The nurses on my ward have been phenomenal. I’ve only had one or two European nurses this time, which I’m sure has been less than previously (I can’t help but have Brexit in mind), a few have been British, and a lot have been from the Philippines.
They’ve all been lovely, and it’s felt like having friends around.
There was the nurse who calmed me the morning of my MRI as we talked through how I was going to try and get through. She stayed with me for a while as we chatted and I talked her through all my coping strategies. She tried to find me an eye mask but couldn’t, but I was happy to use my mask mask anyway.
And the nurse who I had a lovely conversation with about family and how hard it can be when we’re apart. She’s had sisters die since Covid started and wasn’t able to get to see them. She had thought that working on an Oncology ward would be too much to her, since her father had died from cancer. But it turns out she loves it. It’s her calling. We also talked about how they’ve all been told to cancel Christmas celebrations because they might put the NHS and patients at risk. That must have been hard to come to terms with more compromises, especially when everyone else is still just running around as if there’s no such thing as a pandemic.
There were the wonderful nurses who helped out with my PICC line. One of the lumens was being difficult and the other had been working but started being temperamental. I was getting really worried about losing my only access to my veins. So they all put in extra time and effort and care in to making my PICC line work again. We put some special magic stuff in it and then left it a couple of hours. And we celebrated when it worked. I was so relieved.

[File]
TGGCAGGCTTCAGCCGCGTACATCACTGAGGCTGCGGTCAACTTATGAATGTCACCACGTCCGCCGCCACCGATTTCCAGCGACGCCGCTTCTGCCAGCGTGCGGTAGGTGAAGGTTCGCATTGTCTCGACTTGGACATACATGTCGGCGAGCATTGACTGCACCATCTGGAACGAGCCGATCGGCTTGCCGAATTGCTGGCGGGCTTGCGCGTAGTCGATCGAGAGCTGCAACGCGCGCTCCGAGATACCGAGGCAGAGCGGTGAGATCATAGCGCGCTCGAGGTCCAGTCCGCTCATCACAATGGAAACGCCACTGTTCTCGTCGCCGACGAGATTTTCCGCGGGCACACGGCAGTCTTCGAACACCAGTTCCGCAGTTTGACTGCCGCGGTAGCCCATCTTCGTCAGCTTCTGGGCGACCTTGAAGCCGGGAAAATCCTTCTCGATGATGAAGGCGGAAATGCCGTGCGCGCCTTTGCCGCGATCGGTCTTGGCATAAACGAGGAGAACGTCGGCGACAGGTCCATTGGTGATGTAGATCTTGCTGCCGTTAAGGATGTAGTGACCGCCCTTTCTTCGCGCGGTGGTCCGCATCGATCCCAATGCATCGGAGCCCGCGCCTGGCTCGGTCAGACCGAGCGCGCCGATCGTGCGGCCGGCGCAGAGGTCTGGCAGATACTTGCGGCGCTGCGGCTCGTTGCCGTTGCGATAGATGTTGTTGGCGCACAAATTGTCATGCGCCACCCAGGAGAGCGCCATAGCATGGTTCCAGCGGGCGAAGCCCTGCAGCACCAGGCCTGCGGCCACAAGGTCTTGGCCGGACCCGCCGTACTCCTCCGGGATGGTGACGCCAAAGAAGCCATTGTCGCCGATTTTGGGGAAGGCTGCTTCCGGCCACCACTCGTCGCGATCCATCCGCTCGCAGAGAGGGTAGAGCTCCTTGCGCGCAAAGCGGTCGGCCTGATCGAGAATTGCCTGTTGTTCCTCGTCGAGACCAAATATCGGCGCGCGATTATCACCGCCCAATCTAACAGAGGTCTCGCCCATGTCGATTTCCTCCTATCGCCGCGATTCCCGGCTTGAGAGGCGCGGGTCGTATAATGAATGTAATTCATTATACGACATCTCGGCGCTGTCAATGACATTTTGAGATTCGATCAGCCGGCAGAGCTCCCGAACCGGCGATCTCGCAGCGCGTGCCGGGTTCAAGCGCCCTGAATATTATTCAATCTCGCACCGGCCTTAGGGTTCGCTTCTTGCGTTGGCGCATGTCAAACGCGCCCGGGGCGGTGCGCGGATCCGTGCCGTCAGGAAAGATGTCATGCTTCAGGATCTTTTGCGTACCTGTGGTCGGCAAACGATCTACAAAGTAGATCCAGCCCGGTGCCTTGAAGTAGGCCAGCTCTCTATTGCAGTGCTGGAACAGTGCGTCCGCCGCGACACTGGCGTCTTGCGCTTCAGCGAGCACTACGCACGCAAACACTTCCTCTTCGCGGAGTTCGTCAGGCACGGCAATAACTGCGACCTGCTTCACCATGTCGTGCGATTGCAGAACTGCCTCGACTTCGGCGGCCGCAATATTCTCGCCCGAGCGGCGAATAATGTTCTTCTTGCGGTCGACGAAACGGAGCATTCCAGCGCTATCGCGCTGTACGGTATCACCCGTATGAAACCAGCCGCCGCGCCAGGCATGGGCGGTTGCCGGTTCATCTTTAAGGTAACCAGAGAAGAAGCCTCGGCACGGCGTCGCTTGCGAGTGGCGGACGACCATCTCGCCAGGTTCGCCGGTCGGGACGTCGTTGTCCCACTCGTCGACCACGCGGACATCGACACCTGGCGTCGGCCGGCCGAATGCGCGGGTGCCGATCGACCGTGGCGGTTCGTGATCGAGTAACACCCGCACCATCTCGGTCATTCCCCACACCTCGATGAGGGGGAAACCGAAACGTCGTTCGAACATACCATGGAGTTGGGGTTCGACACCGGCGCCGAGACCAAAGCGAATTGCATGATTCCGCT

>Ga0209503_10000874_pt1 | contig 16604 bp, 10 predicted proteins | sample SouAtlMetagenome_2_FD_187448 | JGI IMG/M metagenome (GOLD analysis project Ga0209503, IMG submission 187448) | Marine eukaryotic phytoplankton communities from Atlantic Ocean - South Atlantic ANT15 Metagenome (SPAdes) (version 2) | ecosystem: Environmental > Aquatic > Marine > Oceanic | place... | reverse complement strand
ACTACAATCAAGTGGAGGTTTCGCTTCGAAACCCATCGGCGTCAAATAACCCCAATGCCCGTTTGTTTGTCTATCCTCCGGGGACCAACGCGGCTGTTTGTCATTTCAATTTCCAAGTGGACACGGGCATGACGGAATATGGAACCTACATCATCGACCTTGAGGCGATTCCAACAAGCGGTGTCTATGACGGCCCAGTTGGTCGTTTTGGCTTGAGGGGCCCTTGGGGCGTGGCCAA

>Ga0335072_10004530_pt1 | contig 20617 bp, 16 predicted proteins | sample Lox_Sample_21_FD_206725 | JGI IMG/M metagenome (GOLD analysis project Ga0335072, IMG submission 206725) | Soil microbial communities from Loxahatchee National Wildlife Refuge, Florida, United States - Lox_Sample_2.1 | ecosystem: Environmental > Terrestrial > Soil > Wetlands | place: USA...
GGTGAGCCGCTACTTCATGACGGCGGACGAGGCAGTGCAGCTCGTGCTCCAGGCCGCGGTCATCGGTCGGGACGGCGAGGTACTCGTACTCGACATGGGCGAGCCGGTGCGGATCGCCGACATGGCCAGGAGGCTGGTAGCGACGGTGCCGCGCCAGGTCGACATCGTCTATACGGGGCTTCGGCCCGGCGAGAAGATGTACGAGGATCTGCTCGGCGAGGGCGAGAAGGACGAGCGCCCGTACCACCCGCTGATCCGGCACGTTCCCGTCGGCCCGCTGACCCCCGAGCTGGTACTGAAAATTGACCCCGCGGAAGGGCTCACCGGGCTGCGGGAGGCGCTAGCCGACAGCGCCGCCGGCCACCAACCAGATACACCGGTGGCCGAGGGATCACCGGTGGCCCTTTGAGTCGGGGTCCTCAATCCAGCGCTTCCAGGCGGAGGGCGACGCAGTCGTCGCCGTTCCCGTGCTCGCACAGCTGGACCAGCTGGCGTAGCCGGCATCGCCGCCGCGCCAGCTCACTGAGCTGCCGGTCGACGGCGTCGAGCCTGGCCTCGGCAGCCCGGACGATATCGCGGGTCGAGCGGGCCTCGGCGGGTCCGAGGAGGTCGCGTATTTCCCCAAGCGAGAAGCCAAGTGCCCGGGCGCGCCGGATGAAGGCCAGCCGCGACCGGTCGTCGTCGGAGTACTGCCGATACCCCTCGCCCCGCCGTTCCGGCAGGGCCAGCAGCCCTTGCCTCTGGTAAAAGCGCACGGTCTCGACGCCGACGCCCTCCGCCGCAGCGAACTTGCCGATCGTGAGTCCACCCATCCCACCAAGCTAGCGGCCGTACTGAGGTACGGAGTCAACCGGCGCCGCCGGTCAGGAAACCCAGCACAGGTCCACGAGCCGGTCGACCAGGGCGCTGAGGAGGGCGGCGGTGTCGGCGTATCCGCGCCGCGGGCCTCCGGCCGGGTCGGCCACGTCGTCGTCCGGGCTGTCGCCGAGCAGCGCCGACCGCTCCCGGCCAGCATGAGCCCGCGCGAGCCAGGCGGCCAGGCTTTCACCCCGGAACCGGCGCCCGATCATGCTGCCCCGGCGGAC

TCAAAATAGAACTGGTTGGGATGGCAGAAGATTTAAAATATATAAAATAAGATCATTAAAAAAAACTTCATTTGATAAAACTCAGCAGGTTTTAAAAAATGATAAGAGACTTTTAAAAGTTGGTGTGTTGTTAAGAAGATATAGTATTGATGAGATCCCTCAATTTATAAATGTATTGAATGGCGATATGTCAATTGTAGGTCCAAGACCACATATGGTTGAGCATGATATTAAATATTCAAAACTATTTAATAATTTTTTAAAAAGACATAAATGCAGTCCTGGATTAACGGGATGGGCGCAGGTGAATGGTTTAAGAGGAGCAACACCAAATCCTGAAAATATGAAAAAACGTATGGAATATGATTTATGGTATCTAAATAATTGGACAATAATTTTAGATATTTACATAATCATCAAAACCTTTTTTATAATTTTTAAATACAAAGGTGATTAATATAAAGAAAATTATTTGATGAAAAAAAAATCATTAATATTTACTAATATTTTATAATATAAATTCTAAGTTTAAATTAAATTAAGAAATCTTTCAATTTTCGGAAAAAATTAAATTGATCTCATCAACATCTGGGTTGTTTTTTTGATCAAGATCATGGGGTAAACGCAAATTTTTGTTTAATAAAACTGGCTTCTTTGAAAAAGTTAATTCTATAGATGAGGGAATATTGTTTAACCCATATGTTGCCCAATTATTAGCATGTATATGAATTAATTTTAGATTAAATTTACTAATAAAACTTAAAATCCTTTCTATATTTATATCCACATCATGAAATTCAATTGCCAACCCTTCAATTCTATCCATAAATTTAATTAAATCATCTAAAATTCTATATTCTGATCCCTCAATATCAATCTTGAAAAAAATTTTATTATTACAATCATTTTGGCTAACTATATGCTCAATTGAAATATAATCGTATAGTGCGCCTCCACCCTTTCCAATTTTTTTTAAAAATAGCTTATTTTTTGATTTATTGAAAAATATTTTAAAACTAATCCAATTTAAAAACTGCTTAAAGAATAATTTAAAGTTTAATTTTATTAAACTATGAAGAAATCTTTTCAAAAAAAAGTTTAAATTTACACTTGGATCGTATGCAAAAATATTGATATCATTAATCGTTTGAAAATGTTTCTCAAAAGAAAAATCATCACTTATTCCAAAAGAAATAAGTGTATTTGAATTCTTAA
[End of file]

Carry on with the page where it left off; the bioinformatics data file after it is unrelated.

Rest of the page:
There were the chats I had with the nurse about writing. He didn’t end up assigned to my bay again but when he occasionally had to pop over to help with something, we would wave excitedly, like old friends.
There were times when they really went above an beyond in taking time and being patient on things that night have seemed inconsequential but felt huge
It was like lots of little Rose‘s (my fave nurse, and always my benchmark for the perfect nurse). Though of course they are not at all like her and she is incredibly unique. There is no ‘Rose scale’, but I’ve learned that there is certain quality that all the best nurses have. And you can’t see it or understand it, but you can feel it.
They’re the ones who remember things that had happened previously, who see how you’re doing and sense what might be wrong, who go the extra step to make sure they’re supporting you, who end up treating you holistically because they see you as a human and not just a task. They think of things that might help you as opposed to waiting until you think to ask of something.
And I felt ripples of the compassion of Rose around me a lot in my stay.
And it does speak as well to a type of calling, I think. I mean… how patronising to say a nurse’s job must be their calling, that’s akin to society collectively calling them ‘Angels’ or ‘heroes’ but the government not paying them more. They’re not Angels, they are doing a job, like anyone else.
Nurses can be very good without it having to be their calling. But also you can feel it when there is an element of that in why they do what they do. And it lifts my soul to see it.
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I’ve only had a few hospital stays due to surgeries but it has always been the nurses that make it good (or not as good)! Luckily, I’ve always seemed to have really caring nurses. You’re so right with what you said!
Hi Jen, thank you for this excellent tribute to nurses, not just your nurses, but nurses nationwide. Well done. All my love, John xxx
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